Museum of Contemporary Art, Denver
September 21, 2018 – January 27, 2019
I went to Denver and had an out-of-body experience. Walking into the MCA Denver, a David Adjaye–designed museum, I was immediately met with the presence of a radiant, sun-gold screen that I soon understood to be a mosaic of rolled mirrored mylar embedded between two galleries. Untitled dissolves the contours of a body standing across from the viewer in the other room as the mosaic patterning carves into the passerby’s form. For reference, imagine standing in front of a steamy mirror to see a blurry version of yourself staring back. Only here, the installation bonds two separate rooms in a way that feels like a respirator circulating light and air through spaces. Even without bodies in space, the installation is constantly activated by natural light.
Facing this small work is Haze, a wall-to-wall installation of thousands of plastic straws cut to various lengths that call to mind everything from topographical maps to blistered skin.
The gallery to the immediate right of Untitled displays two works, Haze and an early sculpture on a plinth that, at first glance, I thought was Eva Hesse. The show frequently calls out the styles of Hesse and Sol LeWitt by echoing industrial materials through process and repetition. A small cement pad, Untitled (1991), is an antiform and lies like a pillow. Looking at this early work, it’s remarkable to consider how clearly defined Donovan’s interests have been, from the start of her career to now, through her consistent use of repetition and multiplicity to elevate common objects. Facing this small work is Haze, a wall-to-wall installation of thousands of plastic straws cut to various lengths that call to mind everything from topographical maps to blistered skin. Look up Rosalind Krauss’s Sculpture in the Expanded Field and you’ll find a picture of Haze. While many viewers stand mouths agape at the idea of clipping and adhering hundreds of thousands of straws, I’m indifferent to labor and duration. The work takes time: so what? Instead, I lose my mind over the honeycombed waves with optical clusters of tan and ochre that emerge from what I understand to be uniformly opaque white straws. The texture and translucency of the combined straws create a visible soft surface with the density of soapstone.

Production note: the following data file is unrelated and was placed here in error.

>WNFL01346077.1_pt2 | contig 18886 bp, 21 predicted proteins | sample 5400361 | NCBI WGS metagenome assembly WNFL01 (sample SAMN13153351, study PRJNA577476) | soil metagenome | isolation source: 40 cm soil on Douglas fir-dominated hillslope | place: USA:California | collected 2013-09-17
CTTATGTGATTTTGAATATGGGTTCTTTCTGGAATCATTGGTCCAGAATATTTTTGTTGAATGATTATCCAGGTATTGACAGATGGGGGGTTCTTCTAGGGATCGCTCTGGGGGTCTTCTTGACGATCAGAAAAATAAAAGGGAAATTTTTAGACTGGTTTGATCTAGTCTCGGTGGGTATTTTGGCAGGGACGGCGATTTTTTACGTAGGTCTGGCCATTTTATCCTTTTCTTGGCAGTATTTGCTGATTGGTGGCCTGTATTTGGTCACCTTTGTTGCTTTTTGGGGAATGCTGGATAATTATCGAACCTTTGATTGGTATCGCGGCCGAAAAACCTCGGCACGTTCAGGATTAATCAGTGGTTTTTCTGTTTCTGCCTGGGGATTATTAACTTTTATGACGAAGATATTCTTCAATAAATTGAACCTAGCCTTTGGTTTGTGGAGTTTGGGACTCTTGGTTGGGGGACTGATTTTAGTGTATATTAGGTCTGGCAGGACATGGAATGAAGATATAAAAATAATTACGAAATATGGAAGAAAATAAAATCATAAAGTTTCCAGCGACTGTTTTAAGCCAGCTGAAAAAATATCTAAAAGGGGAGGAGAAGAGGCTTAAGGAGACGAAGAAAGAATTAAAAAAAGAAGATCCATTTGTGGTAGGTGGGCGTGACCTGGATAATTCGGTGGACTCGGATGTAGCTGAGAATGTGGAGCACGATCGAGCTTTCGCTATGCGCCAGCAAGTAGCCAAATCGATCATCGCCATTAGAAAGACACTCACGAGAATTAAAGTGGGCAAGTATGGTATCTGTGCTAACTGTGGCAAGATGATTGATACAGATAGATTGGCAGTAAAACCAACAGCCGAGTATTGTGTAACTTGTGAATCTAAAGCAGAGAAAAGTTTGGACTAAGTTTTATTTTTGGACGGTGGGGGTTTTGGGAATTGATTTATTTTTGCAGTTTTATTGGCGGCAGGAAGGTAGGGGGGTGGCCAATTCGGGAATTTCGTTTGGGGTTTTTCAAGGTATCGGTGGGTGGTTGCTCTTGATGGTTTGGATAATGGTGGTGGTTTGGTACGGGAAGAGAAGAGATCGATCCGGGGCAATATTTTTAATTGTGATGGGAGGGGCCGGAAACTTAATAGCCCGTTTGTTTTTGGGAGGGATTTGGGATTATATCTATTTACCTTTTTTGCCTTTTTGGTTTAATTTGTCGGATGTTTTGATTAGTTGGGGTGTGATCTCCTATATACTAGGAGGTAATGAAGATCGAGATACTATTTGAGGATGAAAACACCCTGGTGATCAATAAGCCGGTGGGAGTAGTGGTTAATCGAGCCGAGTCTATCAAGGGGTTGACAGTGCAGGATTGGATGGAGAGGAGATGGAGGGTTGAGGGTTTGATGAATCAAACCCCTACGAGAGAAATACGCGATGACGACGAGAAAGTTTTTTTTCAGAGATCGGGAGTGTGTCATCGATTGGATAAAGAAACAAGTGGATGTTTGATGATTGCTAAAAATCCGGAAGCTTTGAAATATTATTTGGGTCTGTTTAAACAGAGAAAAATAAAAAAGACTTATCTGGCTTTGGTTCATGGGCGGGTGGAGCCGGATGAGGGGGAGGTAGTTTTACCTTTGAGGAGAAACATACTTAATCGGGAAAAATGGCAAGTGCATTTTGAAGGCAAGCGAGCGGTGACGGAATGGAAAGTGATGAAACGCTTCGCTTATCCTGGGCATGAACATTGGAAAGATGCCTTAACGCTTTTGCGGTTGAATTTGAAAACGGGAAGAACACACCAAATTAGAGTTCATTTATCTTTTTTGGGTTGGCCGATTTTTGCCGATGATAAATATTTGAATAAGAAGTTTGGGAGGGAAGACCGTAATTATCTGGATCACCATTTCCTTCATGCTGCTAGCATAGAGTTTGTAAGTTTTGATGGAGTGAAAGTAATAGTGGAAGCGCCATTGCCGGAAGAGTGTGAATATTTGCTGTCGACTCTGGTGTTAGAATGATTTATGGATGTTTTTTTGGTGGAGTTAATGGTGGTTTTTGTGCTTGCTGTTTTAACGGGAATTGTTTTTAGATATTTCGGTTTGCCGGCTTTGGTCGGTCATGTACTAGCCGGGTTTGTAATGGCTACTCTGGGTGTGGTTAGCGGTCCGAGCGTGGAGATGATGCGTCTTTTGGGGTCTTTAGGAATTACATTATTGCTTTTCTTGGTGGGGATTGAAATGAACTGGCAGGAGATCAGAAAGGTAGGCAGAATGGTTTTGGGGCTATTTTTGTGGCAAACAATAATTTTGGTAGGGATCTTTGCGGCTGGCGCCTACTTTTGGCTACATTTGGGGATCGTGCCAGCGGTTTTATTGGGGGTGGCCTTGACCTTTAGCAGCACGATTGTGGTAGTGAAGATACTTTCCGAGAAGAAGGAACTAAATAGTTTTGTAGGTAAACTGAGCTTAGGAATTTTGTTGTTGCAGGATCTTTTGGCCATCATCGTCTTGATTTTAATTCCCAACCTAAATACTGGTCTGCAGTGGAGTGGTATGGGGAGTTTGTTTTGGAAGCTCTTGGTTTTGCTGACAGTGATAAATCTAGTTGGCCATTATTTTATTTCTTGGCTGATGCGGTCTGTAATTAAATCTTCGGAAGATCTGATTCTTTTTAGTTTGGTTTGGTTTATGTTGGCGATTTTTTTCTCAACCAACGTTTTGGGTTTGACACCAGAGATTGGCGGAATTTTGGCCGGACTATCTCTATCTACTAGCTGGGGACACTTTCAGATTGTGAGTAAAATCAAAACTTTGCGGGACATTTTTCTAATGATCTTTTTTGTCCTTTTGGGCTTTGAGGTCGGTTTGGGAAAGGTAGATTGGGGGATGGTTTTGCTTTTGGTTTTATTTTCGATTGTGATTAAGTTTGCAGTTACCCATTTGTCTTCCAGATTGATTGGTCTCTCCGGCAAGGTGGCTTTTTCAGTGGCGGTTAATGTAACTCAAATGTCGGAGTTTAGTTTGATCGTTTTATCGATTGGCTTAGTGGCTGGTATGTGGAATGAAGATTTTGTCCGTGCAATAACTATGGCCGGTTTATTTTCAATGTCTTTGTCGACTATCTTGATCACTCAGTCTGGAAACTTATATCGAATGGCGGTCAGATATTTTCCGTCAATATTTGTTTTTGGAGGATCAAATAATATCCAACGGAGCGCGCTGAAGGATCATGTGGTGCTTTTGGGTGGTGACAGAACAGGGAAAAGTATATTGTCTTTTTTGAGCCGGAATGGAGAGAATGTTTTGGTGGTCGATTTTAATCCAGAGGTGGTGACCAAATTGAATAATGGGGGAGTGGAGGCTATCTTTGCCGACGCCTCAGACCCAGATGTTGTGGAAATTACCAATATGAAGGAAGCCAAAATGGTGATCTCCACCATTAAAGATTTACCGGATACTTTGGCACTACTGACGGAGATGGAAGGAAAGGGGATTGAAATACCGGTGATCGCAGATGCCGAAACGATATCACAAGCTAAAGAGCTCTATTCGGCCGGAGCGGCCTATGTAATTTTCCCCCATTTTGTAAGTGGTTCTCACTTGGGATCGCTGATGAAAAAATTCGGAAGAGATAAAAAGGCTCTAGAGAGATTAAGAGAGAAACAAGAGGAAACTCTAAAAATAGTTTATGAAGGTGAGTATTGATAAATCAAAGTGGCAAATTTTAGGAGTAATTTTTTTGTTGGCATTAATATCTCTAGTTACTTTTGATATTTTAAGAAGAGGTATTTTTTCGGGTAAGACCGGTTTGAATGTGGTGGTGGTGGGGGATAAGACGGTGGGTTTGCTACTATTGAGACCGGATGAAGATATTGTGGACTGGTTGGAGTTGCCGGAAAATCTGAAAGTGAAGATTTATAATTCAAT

Donovan’s floor sculpture, Untitled (Plastic Tubes), speaks to LeWitt’s Variations of Incomplete Open Cubes—also a floor piece of painted wood cubes missing sections—through geometry, process, and material and then pushes the needle even further. Untitled is a grid of sixteen variations on a cube comprised of clear plastic tubes on a Corian base. There’s an impossibly clean transition from white to cool gray where the density of clear plastic tubes is greatest. It’s like materializing a motion blur, lifting it off a screen and pulling it into three dimensions. One cube alone takes my mind a minute to process, but the grid forms a field of objects that kept short-circuiting my vision and internal problem solving. I leave considering Donovan’s choice of materials, including plastic straws, mylar, tar sheeting, Slinkys, and plastic tubes. Because manipulating light is her priority, her options among everyday objects narrow down quickly to modern materials, thanks to technological achievements from the ’70s forward. This material progress is a defining way Donovan carries the post-minimal baton forward. The materials reference science and technology, and with this, the sculpture is embedded with the pathos of modern life. What a world.